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A comprehensive analysis of nearly 300,000 asylum decisions by 208 immigration judges over the last five years shows wide disparities in granting asylum, from a low of 3% by Miami judge Mahlon F. Hanson to a high of 89% by New York’s Terry A. Bain. The findings, released last week, coincided with orders from Attorney General Alberto R. Gonzales that the Executive Office of Immigration Review overhaul its lax discipline system, institute annual quality reviews and require competency tests for the nation’s immigration judge corps beginning next year. Gonzales has been under pressure from appellate judges and immigration practitioners nationally to clean up a crumbling system that rarely disciplined the most abusive and bullying of immigration judges and did little to fix what appellate courts have complained is a pattern of bias and poor quality in decisions. In recent weeks he demoted the chief immigration judge in a signal of the looming changes. The detailed Syracuse University study of asylum cases pointed up the vast disparity in rulings that could not be attributed to geography or the nationality of asylum applicants. For example, although New York’s Bain granted about nine in 10 asylum requests, another New York judge, Alan A. Vomacka, denied 96% of the asylum requests he heard, according to the study by the university’s Transactional Records Access Clearinghouse (TRAC). Lawyering up works The TRAC study looked at 300,000 cases heard from 1994 to 2005 and found that asylum seekers who had an attorney fared far better than those without. Those with no attorney were denied asylum 93% of the time, while applicants with lawyers were denied 64% of the time. Examining decisions by nationality, the study found recently retired Judge William F. Jankun of New York denied asylum in nearly 95% of the Chinese cases, while another New York judge, Margaret McManus, only denied 7% of the Chinese asylum matters. Although referred to as “judges” and “courts,” the immigration review process is administrative and immigration judges are U.S. Department of Justice employees, not part of the judiciary. In January, as critical appellate rulings mounted around the country and press accounts of bullying judges grew, Gonzales ordered a national review saying some immigration judges “can aptly be described as intemperate or even abusive and [their] work must improve.” The team interviewed 200 people, many of them federal appellate judges, before making recommendations.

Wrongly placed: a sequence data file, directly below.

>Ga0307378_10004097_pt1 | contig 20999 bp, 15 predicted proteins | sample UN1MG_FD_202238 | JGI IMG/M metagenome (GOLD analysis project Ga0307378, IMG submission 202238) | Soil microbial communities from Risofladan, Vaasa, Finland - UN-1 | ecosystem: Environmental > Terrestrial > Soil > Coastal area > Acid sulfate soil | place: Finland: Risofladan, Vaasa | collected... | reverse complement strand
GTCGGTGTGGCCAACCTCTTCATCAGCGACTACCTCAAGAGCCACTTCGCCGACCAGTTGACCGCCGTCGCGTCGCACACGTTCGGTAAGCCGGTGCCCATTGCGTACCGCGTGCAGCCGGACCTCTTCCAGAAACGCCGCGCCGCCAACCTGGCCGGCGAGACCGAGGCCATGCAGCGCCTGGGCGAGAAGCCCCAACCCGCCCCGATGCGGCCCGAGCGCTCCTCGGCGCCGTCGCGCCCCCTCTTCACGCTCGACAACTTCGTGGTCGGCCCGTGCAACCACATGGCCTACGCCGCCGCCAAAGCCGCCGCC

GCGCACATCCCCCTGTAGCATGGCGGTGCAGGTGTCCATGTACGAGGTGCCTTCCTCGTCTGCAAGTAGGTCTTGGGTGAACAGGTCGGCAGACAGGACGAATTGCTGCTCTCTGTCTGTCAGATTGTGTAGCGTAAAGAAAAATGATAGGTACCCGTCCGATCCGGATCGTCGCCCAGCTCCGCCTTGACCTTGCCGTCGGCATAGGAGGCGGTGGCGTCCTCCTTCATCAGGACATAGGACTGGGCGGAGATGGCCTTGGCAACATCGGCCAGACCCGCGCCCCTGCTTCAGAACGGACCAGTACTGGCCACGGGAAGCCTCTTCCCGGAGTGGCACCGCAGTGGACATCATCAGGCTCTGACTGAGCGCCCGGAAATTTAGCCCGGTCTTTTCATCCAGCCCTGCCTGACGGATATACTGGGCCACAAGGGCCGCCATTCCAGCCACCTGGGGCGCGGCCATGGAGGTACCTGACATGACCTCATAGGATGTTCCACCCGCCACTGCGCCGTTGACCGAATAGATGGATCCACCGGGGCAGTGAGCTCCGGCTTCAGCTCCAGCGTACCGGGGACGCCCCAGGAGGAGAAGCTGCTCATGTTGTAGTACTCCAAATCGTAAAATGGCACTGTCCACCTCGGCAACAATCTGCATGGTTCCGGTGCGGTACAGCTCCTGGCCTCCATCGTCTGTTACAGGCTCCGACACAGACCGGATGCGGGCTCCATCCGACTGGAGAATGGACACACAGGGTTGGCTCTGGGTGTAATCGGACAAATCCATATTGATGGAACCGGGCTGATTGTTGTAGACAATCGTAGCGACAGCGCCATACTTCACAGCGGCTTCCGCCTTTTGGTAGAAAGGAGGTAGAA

Percentage of asylum requests denied, fiscal years 2000-2005
Mahlon F. Hanson, Miami 96.7 John. W. Richardson, Phoenix 27.1
Alan A. Vomacka, NY 95.9 Patricia A, Rohan, NY 25.4
Neale Foster, Miami 96. Dean A. Levay, Phoenix 26.6
William F. Jankun, NY 94.3 Miriam Hayward, San Francisco 24.5
Michael A. Kilroy, Lancaster 94.1 Vivienne Gordon-Uruakpa, NY 22.9
Michaelangelo Rocco, Buffalo 92.6 Sandra S. Coleman, Miami 22.4
Sandy K. Hom, NY 91.4 Stephen L. Sholomson, LA 29.1
John Opacinch, NY 90.6 William Van Wyke, NY 18.1
R. Kevin McHugh, Bradenton 93.3 Terry A. Bain, NY 10.6
Keith C. Williams, Miami 88.2 Margaret McManus, NY 11.9
Source: Syracuse University Transcontinental Records Access Clearinghouse.

Gonzales presented his new marching orders during a national conference of immigration judges last week in a speech closed to the press. In prepared remarks released later, Gonzales said that immigration judges will get performance reviews and the Executive Office of Immigration Review must work with the Office of Inspector General to improve its complaint-handling procedures. Despite the reform proposals, some immigration lawyers remain skeptical. “The announcement recognizes that there are serious problems but fails to take sufficient measures to make real improvements,” warned Lucas Guttentag, director of the ACLU Immigrants Rights Project in San Francisco.

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